My sister gets married this weekend. As festivities ramp up, I’m coming to terms with how much EXPLAINING I have to do about my situation. I keep seeing people I haven’t seen in ages, and they want to know things like how my life is, why I’m a nomad, and what I plan to do next.
If I were being honest, I’d answer:
- My life is—NOT GREAT. I’m filled with regret over leaving a stable environment and fear that I’ll walk backward into a version of myself I worked so hard to leave behind. Most of the time, I’m thinking about money. Obsessing. Terrified. I miss privacy and being in control of my environment. I still have nightmares in which all of my car windows get smashed in. I miss everyone I left behind. I miss mountains. I miss serenity.
- I’m a nomad because—I’m an UNSATISFIABLE MONSTER. I had a perfect life in San Diego—perfect—and I was still unhappy. If I understood why, I probably wouldn’t have thrown away every good thing I had just to see what would happen if I did. BUT I DID OKAY.
- Next I plan to—Is “lie in the fetal position and cry” an option? Because that’s all I want to do, pretty much all the time.
While I know this period of turmoil is part of an adjustment process and things will get better in time, I’m still very much in it right now. This makes small talk deeply uncomfortable. When I hint at the truth of my situation, people are quick to look for the silver lining. “But doesn’t it feel liberating?” If you mean I’m liberated from HALF MY WARDROBE and my SENSE OF WELLBEING, then yes. Very liberating indeed.
When I try to play up the good parts of my life, I can hear the effort and how unconvincing it is. I utter bullshit phrases like, “It’s been really fun and interesting,” while my head screams OH GOD I SPENT ALL MY MONEY and, “Life’s too short not to try it, right?” to the tune of IT BETTER BE BECAUSE I’M ABOUT TO TAP THOSE RETIREMENT SAVINGS.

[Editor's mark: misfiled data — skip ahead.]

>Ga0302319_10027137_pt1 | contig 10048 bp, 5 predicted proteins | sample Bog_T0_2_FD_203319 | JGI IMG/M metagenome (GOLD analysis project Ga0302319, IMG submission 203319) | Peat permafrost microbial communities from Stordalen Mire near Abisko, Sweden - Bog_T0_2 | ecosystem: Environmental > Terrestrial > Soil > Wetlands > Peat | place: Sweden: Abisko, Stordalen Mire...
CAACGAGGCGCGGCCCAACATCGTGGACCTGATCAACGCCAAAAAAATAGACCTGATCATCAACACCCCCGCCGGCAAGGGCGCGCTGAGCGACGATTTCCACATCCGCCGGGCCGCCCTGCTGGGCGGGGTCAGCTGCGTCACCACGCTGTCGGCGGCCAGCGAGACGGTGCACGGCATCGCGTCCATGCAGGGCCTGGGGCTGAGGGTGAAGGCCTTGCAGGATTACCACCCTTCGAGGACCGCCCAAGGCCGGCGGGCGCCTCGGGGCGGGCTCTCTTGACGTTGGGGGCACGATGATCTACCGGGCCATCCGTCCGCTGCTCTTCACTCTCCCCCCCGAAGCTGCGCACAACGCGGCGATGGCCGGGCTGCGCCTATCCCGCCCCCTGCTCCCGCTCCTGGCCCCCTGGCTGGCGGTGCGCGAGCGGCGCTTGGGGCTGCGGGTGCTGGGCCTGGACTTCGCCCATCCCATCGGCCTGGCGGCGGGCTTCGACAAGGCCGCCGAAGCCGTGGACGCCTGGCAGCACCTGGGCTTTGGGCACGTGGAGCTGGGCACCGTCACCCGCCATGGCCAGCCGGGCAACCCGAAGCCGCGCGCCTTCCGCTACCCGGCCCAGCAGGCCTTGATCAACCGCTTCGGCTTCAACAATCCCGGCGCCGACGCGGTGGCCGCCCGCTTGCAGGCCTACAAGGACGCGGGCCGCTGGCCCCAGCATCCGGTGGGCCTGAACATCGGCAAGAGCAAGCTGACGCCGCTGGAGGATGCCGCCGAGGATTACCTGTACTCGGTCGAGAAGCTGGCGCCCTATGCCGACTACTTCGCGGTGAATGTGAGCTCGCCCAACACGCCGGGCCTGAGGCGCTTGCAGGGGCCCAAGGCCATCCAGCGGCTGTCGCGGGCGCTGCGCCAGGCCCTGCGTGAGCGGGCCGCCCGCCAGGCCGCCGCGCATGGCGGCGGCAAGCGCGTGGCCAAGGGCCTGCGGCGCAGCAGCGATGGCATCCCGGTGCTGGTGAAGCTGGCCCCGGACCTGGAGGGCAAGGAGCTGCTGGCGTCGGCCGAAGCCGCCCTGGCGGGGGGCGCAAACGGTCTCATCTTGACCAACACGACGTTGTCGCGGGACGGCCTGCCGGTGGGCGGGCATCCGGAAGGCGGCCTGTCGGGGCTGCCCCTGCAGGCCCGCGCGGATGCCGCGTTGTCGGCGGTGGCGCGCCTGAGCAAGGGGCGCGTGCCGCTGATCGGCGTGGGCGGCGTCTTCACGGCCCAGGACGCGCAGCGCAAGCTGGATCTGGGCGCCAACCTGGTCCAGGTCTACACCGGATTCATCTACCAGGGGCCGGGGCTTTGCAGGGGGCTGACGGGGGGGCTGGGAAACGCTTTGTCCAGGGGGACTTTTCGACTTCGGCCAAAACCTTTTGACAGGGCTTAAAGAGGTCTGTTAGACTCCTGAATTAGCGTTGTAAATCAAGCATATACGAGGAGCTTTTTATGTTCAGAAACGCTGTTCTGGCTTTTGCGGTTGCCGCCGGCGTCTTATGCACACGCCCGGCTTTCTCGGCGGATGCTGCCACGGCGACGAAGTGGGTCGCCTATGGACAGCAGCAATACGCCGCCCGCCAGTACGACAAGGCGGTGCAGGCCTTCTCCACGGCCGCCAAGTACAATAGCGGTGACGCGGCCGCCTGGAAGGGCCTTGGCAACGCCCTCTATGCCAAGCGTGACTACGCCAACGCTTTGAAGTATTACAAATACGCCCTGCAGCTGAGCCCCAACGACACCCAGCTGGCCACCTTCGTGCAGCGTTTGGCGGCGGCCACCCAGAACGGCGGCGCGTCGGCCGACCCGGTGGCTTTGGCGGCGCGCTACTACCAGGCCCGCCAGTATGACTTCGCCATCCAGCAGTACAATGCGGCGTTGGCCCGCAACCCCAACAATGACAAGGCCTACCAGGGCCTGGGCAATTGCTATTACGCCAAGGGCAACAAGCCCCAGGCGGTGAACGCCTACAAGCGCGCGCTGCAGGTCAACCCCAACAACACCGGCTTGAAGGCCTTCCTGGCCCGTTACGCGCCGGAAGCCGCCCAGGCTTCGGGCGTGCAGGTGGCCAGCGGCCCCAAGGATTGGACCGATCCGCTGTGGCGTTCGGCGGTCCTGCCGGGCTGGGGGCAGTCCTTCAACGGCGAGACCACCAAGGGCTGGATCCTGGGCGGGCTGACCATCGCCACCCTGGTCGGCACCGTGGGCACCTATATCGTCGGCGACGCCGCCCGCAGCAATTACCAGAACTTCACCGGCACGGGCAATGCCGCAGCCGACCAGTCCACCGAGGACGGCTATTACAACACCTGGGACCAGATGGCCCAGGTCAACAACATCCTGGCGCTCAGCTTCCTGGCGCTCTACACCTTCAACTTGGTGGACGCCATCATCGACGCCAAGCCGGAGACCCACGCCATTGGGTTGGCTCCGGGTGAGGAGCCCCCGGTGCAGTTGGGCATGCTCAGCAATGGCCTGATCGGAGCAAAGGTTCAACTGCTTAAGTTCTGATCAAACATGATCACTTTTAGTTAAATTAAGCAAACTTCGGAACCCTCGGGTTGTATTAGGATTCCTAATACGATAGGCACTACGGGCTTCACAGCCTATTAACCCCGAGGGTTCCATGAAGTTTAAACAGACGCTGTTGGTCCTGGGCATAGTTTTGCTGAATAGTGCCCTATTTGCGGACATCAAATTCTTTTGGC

Surely, they can see the farce. No one believes the plastered-on smiles, the attempts to paint pretty pictures over the crumpled canvases of our lives. It’s like your recently divorced friend telling you about their newfound freedom and purpose when you know underneath their words is I stalk his new girlfriend on Instagram every night while binge-eating Cheetos—DON’T JUDGE ME. (Lord knows I’ve been that friend.)
Going through chaos is embarrassing enough without feeling like everyone can see right through you, without having to dance to some optimistic melody to make your conversational partner feel better despite your both knowing it’s a big stinking charade. Sometimes the only thing you want is to say, “I’m not okay right now. I hope someday I will be, but I’m not yet,” and then not immediately walk it back, not toss glitter on it, not pretend you were JUST KIDDING LOLOLOOOOOOOOL.
I do believe I’ll be okay—at least, I hope I will—but I have no idea whether it will be on this path or not. It’s too soon to tell.
My fantasy for this wedding is that when people ask about my life, I meet inquiries with, “It’s too soon to tell,” thus completely satisfying my conversational partners’ curiosity and causing them immediately to switch to more interesting matters like how great the cake is (it’s vegan-friendly FANTASY CAKE) or which White House staffers got a rose this week and will be advancing to the next round.
Of course, I’ll play my part. I’ll answer questions and accept silver linings and smile through it all like the super-amazing, reliable older sister I am, but deep down, I’ll be pining for a more honest exchange.
“I don’t know right now,” I could say.
And they could tell me, “It’s okay, you don’t have to.”
Wouldn’t that be nice?